Spontaneous mutations are the raw material of evolutionary change. Given their importance, it is surprising that so little is known about their origin, frequency, or molecular structure.

These questions have weighed on me since my laboratory published a series of papers, with the first appearing in PNAS in 1985, on the structure of spontaneous mutations at the maize waxy gene (1). This and subsequent studies revealed the predominance of two classes of mutations: long-terminal repeat (LTR) retrotransposons (2) and complex deletions (3). Members of the same LTR retrotransposon families found among waxy mutants were also found as causative agents of spontaneous mutation at other maize loci. In all cases, the insertions contained members of LTR retrotransposon families, with fewer than 10 copies genome-wide. In contrast, the availability of an increasing amount of maize genome sequence revealed that 75% was derived from LTR retrotransposons, largely families with thousands, even tens of thousands, of copies (4). Despite comprising the vast majority of the maize genome, LTR retrotransposon activity—that is, the movement of elements in real time—had not been convincingly demonstrated in the 35 y since their discovery in spontaneous mutants. The paper in PNAS by Dooner et al. (5) reports that the mechanism to activate LTR retrotransposons in maize has been hiding in plain sight in the fields of geneticists and breeders. The authors couple their mastery of maize genetic resources with modern genomic and computational analyses to produce a large collection of spontaneous mutations, both at targeted genetic loci and throughout the genome. They demonstrate that low-copy retrotransposons are likely responsible for virtually all observed spontaneous mutations, including the unusual deletions. Furthermore, they determine that genetic backgrounds differ in the spectrum of activated retrotransposon families, with some elements moving in only one background and no elements moving in others. Most important is the finding that mutations only occur during pollen development; no mutations could be isolated through the female lineage of any tested line. This latter finding provides a convincing rationale for the failure of prior studies to detect spontaneous mutations, as virtually all followed the pioneering crossing strategy of Stadler (6) who used female rows with dominant markers open-pollinated with plants containing several recessive markers.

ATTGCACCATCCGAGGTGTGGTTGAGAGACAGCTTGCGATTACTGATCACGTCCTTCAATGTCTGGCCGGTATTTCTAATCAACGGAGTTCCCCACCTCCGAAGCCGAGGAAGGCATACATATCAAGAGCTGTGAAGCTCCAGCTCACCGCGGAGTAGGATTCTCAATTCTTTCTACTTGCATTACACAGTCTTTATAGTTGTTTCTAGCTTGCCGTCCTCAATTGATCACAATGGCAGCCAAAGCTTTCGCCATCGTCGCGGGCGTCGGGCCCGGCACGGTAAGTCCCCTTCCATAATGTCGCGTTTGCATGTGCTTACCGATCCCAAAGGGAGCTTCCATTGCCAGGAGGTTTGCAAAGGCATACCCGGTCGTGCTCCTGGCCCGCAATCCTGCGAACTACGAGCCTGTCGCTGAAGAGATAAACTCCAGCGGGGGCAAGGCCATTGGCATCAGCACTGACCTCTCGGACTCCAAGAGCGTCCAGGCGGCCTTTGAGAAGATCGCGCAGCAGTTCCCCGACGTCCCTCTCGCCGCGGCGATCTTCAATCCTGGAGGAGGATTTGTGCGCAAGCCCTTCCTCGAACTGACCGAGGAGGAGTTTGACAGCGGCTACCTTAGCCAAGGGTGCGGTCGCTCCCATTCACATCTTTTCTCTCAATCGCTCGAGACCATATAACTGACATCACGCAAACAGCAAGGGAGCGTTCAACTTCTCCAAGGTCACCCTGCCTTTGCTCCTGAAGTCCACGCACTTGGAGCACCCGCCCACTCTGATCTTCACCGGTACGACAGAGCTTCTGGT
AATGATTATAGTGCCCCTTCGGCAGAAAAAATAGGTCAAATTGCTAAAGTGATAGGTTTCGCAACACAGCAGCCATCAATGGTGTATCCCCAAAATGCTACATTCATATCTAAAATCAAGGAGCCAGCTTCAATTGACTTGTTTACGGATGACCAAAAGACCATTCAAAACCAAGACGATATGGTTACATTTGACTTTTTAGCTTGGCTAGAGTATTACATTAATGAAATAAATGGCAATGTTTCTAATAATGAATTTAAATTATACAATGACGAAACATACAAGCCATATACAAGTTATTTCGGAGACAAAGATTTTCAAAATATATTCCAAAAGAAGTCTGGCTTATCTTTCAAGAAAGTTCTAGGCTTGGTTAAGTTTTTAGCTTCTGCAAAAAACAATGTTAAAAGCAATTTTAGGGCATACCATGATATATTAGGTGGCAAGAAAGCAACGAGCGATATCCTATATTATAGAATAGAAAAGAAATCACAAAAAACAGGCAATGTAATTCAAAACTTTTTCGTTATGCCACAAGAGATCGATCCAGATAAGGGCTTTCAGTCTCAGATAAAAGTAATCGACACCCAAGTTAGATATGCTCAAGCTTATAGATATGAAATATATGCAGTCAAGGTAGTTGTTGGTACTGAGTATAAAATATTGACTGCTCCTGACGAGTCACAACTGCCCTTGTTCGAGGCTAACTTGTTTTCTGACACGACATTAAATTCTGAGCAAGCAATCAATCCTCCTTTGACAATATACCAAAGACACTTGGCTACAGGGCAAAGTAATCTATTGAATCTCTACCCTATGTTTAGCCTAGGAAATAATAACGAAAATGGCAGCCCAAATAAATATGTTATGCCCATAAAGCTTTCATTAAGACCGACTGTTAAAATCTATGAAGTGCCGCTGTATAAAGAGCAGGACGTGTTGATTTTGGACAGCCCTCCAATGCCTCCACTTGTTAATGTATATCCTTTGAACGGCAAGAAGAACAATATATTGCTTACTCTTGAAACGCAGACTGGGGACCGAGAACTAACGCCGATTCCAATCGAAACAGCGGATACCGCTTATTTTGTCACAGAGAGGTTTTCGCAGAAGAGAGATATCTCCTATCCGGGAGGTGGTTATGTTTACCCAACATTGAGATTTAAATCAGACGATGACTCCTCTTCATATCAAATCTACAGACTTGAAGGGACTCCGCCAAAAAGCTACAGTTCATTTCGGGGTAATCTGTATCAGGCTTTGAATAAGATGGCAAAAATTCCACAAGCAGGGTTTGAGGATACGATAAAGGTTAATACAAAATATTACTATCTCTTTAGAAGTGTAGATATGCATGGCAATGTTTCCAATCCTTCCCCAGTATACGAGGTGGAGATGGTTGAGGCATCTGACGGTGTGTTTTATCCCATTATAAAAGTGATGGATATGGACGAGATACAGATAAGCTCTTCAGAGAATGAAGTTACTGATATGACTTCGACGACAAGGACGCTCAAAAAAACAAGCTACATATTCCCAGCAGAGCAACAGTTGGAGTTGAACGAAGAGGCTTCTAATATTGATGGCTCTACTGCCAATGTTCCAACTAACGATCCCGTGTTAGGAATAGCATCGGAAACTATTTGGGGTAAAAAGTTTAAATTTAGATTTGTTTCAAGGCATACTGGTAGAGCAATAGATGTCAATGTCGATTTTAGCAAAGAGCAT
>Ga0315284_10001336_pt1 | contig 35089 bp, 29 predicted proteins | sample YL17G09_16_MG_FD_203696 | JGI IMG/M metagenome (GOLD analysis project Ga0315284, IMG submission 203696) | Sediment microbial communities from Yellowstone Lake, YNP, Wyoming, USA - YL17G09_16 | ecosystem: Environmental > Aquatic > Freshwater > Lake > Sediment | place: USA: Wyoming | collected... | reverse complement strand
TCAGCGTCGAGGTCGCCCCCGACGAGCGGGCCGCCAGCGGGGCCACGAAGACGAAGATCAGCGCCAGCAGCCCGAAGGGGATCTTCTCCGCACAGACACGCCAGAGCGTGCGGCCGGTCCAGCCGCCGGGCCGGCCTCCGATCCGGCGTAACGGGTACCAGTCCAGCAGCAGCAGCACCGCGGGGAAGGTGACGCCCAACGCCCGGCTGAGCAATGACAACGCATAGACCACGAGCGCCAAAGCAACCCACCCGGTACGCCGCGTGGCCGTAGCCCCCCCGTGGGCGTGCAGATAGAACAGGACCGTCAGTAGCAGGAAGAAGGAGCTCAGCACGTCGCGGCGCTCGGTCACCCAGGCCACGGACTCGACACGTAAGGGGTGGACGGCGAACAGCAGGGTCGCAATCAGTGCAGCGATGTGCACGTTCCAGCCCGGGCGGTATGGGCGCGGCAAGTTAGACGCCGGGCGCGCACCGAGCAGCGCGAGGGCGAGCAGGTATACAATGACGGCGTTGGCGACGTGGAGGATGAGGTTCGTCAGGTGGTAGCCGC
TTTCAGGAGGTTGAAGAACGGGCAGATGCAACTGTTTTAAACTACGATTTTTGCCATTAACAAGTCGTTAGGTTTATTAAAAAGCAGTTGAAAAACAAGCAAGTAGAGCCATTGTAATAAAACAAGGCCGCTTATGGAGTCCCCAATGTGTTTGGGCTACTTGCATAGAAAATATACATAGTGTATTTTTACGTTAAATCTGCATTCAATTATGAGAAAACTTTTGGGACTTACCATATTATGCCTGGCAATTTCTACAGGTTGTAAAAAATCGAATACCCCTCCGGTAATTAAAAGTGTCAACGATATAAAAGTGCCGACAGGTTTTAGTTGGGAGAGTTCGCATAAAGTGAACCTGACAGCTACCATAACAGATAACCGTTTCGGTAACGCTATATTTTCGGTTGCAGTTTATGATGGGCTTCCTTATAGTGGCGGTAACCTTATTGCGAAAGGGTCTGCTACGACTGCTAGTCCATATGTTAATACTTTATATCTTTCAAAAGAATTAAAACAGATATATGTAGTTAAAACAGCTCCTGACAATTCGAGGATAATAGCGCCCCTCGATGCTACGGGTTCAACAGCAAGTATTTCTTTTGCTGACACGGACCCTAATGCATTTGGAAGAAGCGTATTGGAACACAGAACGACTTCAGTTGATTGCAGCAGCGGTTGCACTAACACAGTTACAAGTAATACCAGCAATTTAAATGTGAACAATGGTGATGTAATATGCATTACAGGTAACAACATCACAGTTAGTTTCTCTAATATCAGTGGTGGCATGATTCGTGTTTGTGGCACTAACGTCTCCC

Dooner et al. (5) begin with a simple question: What is the frequency of spontaneous mutation at the Bzlocus? To this end, they set up reciprocal crosses of two Bz stocks with bz testers where rare spontaneous mutations could be easily identified as bronze kernels in a purple-kernel background. For each of the four crosses, they screened at least 400,000 kernels (∼1,000 ears). To identify the molecular lesions, putative mutant bz kernels were planted and DNA was isolated from leaf tissue for PCR amplification with Bz primers. This straightforward experimental design produced several surprising results. First, bz mutants were only detected when the dominant Bz alleles were in the male parent. Second, for the two structurally distinct dominant alleles tested (Bz-B73 and Bz-McC), the frequency of mutation was unexpectedly high (4.3 and 3.6 per 100,000 gametes, respectively). This is over an order of magnitude greater than estimates by Stadler (6) of spontaneous mutation frequencies at six maize genes. Third, the majority of new mutants contained low-copy LTR retrotransposons or deletions that were reminiscent of the waxy mutations reported decades earlier. For example, several insertions of members of the Magellan and Hopscotch families of LTR retrotransposons were among the new bz and previously characterized wx mutants. Taken together, these results suggested that low-copy LTR retrotransposons were mobile during pollen (male), but not female gamete, development. However, a striking difference in the spectrum of LTR retrotransposons inserted in the two Bz alleles was noted. Insertions in Bz-B73 included six Magellan and 12 Bs2 LTR retrotransposons, while insertions in Bz-McC included two Hopscotch LTR retrotransposons and four soloLTRs (sLTRs), presumably derived by internal deletion, from previously undescribed LTR retrotransposons.

 

See more: https://www.pnas.org/content/116/22/10617